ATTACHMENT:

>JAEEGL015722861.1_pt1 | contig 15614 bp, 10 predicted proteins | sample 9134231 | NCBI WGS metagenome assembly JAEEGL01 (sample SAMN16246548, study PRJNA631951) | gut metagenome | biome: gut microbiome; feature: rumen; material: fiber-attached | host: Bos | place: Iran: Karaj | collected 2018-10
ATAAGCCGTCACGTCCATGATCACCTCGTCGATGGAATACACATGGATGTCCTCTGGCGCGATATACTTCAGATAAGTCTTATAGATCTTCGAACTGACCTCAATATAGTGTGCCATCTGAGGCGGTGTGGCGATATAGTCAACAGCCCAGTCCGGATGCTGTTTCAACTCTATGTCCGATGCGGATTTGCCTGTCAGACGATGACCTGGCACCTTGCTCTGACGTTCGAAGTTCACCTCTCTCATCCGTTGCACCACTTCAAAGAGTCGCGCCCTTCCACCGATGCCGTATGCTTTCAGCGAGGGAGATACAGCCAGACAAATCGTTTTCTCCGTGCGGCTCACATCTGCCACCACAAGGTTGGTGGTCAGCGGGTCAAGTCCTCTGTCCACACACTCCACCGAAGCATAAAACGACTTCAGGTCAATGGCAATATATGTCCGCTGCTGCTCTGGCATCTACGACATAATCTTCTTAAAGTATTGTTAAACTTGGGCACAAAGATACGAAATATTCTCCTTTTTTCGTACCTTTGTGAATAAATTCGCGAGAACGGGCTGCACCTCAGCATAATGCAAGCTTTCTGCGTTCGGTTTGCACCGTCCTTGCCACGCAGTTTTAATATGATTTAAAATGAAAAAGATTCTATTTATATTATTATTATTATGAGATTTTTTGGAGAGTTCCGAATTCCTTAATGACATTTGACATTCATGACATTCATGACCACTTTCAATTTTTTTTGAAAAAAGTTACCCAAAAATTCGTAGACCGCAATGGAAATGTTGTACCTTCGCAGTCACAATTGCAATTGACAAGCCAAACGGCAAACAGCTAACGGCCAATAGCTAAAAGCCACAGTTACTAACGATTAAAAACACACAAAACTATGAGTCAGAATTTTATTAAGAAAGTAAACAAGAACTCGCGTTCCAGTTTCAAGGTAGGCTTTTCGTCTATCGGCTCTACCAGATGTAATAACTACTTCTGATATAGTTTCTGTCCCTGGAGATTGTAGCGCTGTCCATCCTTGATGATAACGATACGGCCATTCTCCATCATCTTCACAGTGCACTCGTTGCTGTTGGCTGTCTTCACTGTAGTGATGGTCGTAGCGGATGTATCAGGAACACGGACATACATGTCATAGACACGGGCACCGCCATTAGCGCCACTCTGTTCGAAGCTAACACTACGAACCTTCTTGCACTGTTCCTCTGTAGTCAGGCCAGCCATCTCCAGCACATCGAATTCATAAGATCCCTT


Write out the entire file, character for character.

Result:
>JAEEGL015722861.1_pt1 | contig 15614 bp, 10 predicted proteins | sample 9134231 | NCBI WGS metagenome assembly JAEEGL01 (sample SAMN16246548, study PRJNA631951) | gut metagenome | biome: gut microbiome; feature: rumen; material: fiber-attached | host: Bos | place: Iran: Karaj | collected 2018-10
ATAAGCCGTCACGTCCATGATCACCTCGTCGATGGAATACACATGGATGTCCTCTGGCGCGATATACTTCAGATAAGTCTTATAGATCTTCGAACTGACCTCAATATAGTGTGCCATCTGAGGCGGTGTGGCGATATAGTCAACAGCCCAGTCCGGATGCTGTTTCAACTCTATGTCCGATGCGGATTTGCCTGTCAGACGATGACCTGGCACCTTGCTCTGACGTTCGAAGTTCACCTCTCTCATCCGTTGCACCACTTCAAAGAGTCGCGCCCTTCCACCGATGCCGTATGCTTTCAGCGAGGGAGATACAGCCAGACAAATCGTTTTCTCCGTGCGGCTCACATCTGCCACCACAAGGTTGGTGGTCAGCGGGTCAAGTCCTCTGTCCACACACTCCACCGAAGCATAAAACGACTTCAGGTCAATGGCAATATATGTCCGCTGCTGCTCTGGCATCTACGACATAATCTTCTTAAAGTATTGTTAAACTTGGGCACAAAGATACGAAATATTCTCCTTTTTTCGTACCTTTGTGAATAAATTCGCGAGAACGGGCTGCACCTCAGCATAATGCAAGCTTTCTGCGTTCGGTTTGCACCGTCCTTGCCACGCAGTTTTAATATGATTTAAAATGAAAAAGATTCTATTTATATTATTATTATTATGAGATTTTTTGGAGAGTTCCGAATTCCTTAATGACATTTGACATTCATGACATTCATGACCACTTTCAATTTTTTTTGAAAAAAGTTACCCAAAAATTCGTAGACCGCAATGGAAATGTTGTACCTTCGCAGTCACAATTGCAATTGACAAGCCAAACGGCAAACAGCTAACGGCCAATAGCTAAAAGCCACAGTTACTAACGATTAAAAACACACAAAACTATGAGTCAGAATTTTATTAAGAAAGTAAACAAGAACTCGCGTTCCAGTTTCAAGGTAGGCTTTTCGTCTATCGGCTCTACCAGATGTAATAACTACTTCTGATATAGTTTCTGTCCCTGGAGATTGTAGCGCTGTCCATCCTTGATGATAACGATACGGCCATTCTCCATCATCTTCACAGTGCACTCGTTGCTGTTGGCTGTCTTCACTGTAGTGATGGTCGTAGCGGATGTATCAGGAACACGGACATACATGTCATAGACACGGGCACCGCCATTAGCGCCACTCTGTTCGAAGCTAACACTACGAACCTTCTTGCACTGTTCCTCTGTAGTCAGGCCAGCCATCTCCAGCACATCGAATTCATAAGATCCCTT